HALIFAX - Abbey Ferguson is excited to be fresh meat.
© Metro Halifax/Jeff Harper
Roller derby skaters (from left) Lyndsay Anderson, aka "Bloxie Hart" and Abbey Ferguson pose for a photo in their gear at the Dalplex.
Ferguson, a 19-year-old university student, laced up her red skates and adjusted her elbow pads as she talked last week about going through the 12-week âfresh meatâ program with the Anchor City Rollers derby league.
âIt looks scary, but you have to look at how much gear weâre wearing in comparison to rugby, where you put on a pair of cleats and say âOkay, go run,ââ Ferguson said.
âYou canât even stand up without your gear on.â
Ferguson heard about the league in high school, and has been waiting ever since to turn 19 so she could start the bootcamp.
The four-year-old Halifax Roller Derby Association was renamed Anchor City Rollers during a launch party last Friday, when a new B team was also announced to handle the growing number of players.
Anchor City Rollers spokeswoman Christina âSkatey and the Trampâ Shaffer said the league now has over 100 skaters, referees and volunteers and two travel teams that compete around the Maritimes.
Originally revived as an âunderground, do-it-yourselfâ womenâs contact sport in the early 2000s, Shaffer said derby is becoming more mainstream.
âItâs a sport kind of unlike any other âŠ Itâs been fantastic to really kind of grow my confidence,â Shaffer said.
Halifaxâs own Ellen Page helped bring derby to the masses in Whip It, a 2009 film where she plays a small-town girl who gains confidence when she joins a derby team.
There are five skaters on each team, including one jammer who scores points by lapping the other teamâs skaters who try to block using body contact or positioning during âjams.â
Part of the fun is creating a unique derby name, often using a pun. Ferguson only has ideas at this point, but can pick one once sheâs been drafted.
Lyndsay Anderson, a.k.a Bloxie Hart (inspired by Roxie Hart from the musical Chicago) has been with the league since it began four years ago and often sings showtunes on the track to distract the other team.
âBelting into âOklahomaâ while weâre sitting between jams, people are like âWhat is she doing,ââ Anderson laughed.
âIt was love the first time I laced up my skates.â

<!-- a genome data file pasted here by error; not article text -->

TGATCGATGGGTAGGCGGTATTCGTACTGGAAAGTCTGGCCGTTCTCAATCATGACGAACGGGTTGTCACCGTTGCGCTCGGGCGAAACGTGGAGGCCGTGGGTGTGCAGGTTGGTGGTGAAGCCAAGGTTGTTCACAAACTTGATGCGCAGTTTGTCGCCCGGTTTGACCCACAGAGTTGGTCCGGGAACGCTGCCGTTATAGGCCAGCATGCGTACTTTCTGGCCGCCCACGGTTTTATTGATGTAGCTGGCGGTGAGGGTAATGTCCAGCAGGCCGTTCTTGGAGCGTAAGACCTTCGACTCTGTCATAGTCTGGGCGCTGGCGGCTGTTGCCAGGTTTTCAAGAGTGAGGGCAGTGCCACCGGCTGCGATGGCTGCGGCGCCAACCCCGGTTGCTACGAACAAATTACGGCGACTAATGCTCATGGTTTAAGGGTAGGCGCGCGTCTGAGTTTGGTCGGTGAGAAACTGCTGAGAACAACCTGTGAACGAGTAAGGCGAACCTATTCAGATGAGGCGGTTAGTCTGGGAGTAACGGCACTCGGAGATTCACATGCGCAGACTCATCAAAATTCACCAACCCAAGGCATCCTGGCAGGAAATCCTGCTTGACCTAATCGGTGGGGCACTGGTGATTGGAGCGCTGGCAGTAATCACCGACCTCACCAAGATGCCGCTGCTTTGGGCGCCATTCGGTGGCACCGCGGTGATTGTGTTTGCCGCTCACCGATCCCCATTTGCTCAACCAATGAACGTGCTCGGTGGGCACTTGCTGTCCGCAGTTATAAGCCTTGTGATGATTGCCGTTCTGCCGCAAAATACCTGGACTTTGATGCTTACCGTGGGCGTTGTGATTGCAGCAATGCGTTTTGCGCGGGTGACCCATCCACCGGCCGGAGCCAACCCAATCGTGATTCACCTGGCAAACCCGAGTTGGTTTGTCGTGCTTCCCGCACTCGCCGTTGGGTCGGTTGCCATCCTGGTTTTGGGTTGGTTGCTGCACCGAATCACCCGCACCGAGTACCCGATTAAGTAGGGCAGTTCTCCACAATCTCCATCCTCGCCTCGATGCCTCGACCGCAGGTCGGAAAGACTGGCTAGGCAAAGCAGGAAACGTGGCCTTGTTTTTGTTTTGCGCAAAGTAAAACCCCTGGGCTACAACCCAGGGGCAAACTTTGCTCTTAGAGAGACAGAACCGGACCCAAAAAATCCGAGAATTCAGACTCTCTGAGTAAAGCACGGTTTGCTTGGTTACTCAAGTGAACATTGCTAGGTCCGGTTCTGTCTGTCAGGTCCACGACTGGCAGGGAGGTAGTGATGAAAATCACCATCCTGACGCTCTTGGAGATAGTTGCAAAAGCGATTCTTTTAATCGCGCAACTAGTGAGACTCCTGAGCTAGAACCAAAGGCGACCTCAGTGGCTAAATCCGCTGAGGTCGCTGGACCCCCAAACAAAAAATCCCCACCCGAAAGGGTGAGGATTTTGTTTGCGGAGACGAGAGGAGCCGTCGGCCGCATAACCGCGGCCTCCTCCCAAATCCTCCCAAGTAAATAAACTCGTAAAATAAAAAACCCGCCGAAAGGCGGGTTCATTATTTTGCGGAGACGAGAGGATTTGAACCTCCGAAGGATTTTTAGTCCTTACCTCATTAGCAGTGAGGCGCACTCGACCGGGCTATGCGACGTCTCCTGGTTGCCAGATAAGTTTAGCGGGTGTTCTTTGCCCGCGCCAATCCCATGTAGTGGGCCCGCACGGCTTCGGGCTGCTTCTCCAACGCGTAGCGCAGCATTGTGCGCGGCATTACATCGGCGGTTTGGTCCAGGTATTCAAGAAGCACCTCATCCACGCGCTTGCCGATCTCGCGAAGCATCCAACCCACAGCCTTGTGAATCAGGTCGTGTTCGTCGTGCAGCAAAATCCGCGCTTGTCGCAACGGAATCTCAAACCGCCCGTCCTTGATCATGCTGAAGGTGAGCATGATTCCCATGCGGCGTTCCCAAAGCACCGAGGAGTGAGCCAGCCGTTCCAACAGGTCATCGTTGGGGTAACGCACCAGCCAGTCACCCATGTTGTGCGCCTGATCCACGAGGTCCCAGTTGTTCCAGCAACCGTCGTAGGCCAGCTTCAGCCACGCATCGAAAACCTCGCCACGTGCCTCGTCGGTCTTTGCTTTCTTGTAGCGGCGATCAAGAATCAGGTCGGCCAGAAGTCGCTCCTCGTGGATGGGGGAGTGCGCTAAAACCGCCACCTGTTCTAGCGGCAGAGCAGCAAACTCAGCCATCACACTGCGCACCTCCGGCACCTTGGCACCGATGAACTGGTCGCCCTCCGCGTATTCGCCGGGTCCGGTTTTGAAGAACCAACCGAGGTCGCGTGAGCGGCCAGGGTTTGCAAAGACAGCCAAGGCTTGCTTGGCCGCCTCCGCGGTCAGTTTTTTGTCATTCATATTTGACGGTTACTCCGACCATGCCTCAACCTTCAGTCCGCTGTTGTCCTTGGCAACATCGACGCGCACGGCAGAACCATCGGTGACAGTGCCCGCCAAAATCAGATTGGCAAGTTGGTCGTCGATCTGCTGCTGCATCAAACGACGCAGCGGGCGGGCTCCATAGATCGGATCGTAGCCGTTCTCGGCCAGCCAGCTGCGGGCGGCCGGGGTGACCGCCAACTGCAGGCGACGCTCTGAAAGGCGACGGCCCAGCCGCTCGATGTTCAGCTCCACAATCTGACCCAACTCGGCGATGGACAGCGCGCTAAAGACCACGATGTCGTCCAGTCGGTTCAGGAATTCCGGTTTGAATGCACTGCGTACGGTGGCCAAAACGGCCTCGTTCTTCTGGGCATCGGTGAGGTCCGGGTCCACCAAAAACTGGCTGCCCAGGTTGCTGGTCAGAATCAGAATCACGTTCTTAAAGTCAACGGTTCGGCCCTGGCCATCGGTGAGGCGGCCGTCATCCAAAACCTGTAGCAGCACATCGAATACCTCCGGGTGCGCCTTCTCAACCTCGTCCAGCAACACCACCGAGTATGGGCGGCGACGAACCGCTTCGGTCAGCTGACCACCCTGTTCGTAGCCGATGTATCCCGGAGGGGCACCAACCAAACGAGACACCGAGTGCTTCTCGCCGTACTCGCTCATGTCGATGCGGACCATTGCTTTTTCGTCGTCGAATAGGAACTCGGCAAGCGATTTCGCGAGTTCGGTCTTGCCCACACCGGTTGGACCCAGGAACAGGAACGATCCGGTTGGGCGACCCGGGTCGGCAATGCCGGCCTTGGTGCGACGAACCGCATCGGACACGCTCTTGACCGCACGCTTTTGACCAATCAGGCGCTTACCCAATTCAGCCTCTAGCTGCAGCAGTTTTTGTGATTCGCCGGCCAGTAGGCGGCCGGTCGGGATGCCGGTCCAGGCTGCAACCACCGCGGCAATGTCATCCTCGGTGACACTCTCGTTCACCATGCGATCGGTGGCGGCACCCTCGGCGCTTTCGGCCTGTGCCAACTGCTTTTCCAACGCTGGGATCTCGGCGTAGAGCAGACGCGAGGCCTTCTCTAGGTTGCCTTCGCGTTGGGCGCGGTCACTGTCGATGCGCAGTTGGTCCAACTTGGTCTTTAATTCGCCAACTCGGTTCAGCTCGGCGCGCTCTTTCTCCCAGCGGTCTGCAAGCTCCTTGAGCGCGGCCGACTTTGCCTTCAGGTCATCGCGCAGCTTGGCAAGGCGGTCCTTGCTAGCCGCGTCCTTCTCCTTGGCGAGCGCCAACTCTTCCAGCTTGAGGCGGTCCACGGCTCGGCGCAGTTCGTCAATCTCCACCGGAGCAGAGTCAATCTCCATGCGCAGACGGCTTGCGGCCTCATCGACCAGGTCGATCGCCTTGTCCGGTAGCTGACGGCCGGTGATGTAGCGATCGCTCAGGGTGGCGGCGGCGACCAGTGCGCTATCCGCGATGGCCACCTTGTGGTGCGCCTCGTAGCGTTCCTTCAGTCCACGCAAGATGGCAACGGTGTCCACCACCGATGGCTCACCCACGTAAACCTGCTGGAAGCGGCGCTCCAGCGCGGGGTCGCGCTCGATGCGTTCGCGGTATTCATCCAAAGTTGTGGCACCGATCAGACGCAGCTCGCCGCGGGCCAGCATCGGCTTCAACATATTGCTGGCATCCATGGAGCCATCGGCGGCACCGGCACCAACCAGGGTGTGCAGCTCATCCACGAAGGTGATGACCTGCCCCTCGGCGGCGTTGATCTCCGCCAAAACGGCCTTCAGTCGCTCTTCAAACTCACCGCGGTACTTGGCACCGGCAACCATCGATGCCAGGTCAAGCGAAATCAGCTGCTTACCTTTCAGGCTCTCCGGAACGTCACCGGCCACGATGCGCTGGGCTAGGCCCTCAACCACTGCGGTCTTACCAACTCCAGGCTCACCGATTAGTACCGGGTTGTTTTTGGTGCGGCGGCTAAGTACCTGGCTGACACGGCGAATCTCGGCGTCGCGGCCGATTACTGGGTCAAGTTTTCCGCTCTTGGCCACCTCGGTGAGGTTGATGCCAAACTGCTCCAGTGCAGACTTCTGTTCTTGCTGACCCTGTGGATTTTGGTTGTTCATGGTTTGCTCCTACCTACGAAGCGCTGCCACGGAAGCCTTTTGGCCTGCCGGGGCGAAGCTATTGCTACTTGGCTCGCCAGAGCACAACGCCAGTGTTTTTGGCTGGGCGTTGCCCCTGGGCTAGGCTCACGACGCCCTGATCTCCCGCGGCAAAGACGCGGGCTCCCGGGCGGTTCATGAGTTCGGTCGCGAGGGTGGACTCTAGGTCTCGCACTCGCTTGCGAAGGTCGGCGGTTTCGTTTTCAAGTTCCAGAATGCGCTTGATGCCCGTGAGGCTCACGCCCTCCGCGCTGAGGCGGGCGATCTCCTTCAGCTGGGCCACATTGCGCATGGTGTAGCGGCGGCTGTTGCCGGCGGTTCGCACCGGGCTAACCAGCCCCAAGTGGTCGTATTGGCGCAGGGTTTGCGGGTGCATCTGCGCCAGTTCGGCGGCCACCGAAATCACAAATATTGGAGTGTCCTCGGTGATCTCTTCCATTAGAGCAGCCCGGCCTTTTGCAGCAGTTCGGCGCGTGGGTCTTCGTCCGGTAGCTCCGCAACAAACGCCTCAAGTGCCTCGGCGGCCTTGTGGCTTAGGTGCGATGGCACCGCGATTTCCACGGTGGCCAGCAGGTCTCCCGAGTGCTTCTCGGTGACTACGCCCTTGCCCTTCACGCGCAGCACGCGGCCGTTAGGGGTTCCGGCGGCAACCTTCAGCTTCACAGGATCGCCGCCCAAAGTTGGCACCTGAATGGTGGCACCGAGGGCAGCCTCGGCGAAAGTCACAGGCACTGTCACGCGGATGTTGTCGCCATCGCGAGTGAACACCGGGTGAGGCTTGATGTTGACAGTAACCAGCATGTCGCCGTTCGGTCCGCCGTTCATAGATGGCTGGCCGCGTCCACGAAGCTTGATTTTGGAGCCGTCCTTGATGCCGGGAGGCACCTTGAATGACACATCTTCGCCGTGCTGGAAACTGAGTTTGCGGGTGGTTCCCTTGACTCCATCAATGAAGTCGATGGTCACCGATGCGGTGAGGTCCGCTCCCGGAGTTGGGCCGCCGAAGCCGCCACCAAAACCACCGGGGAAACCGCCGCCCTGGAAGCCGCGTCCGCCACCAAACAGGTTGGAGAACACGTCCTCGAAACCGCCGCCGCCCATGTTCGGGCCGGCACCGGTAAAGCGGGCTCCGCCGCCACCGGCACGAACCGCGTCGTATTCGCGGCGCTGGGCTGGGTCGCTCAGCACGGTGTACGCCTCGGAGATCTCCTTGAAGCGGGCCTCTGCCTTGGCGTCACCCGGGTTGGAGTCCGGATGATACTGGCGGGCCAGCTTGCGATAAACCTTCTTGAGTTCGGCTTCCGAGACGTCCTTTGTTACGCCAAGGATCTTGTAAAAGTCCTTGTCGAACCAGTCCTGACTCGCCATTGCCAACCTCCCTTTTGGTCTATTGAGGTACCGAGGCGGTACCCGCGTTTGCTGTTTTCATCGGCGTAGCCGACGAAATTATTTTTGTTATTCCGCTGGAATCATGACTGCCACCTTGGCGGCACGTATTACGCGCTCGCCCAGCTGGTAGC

All agreed the close friendship and sense of community among players is a special part of the sport.
âItâs a safe space for all different types of women,â Anderson said. âItâs inclusive to different types of body types, lifestyles.â
Shaffer said with the leagueâs âgreat success,â the goal is to keep growing the sport in Halifax and get the A team to nationals one day.
âItâs been a lot of fun, so weâd just like to see that continue,â she said.
Roller derby lingo
Donât be fresh meat: check out these roller-derby terms and youâll be able to watch and discuss the bouts like a pro.
Bout â Derby games are called âboutsâ and are made up of two 30-minute halves
Fresh meat â A rookie player
Jammer â One jammer per team, and only these players can score the points. They have a distinctive star cover on their helmet.
Blocker â The other four skaters on a team are called âblockers.â They try to stop the other teamâs jammer, while helping their own pass the rival blockers.
Pack â The group of blockers.
Skater â The general term for a derby player.
Splash zone â Area of the track where players could slide and crash into the audience.
Whip â A move where one or more players transfer their speed to a jammer using their arms.
Lead jammer â The jammer who gets through the pack first is lead jammer. They can call off a jam at any point, like to keep the other team from scoring points.
Jam â A short round of game play when each jammer can score points. It ends after two minutes, or the lead jammer calls it off.
Pivots â Blockers that wear striped helmets. They can become jammers if they receive the star helmet cover.
Quad Skates â Derby skates have four wheels in two pairs side-by-side instead of four in a row like roller blades.
Whistles â One long whistle by the referee means a major penalty. Four short whistles mean the jam is over.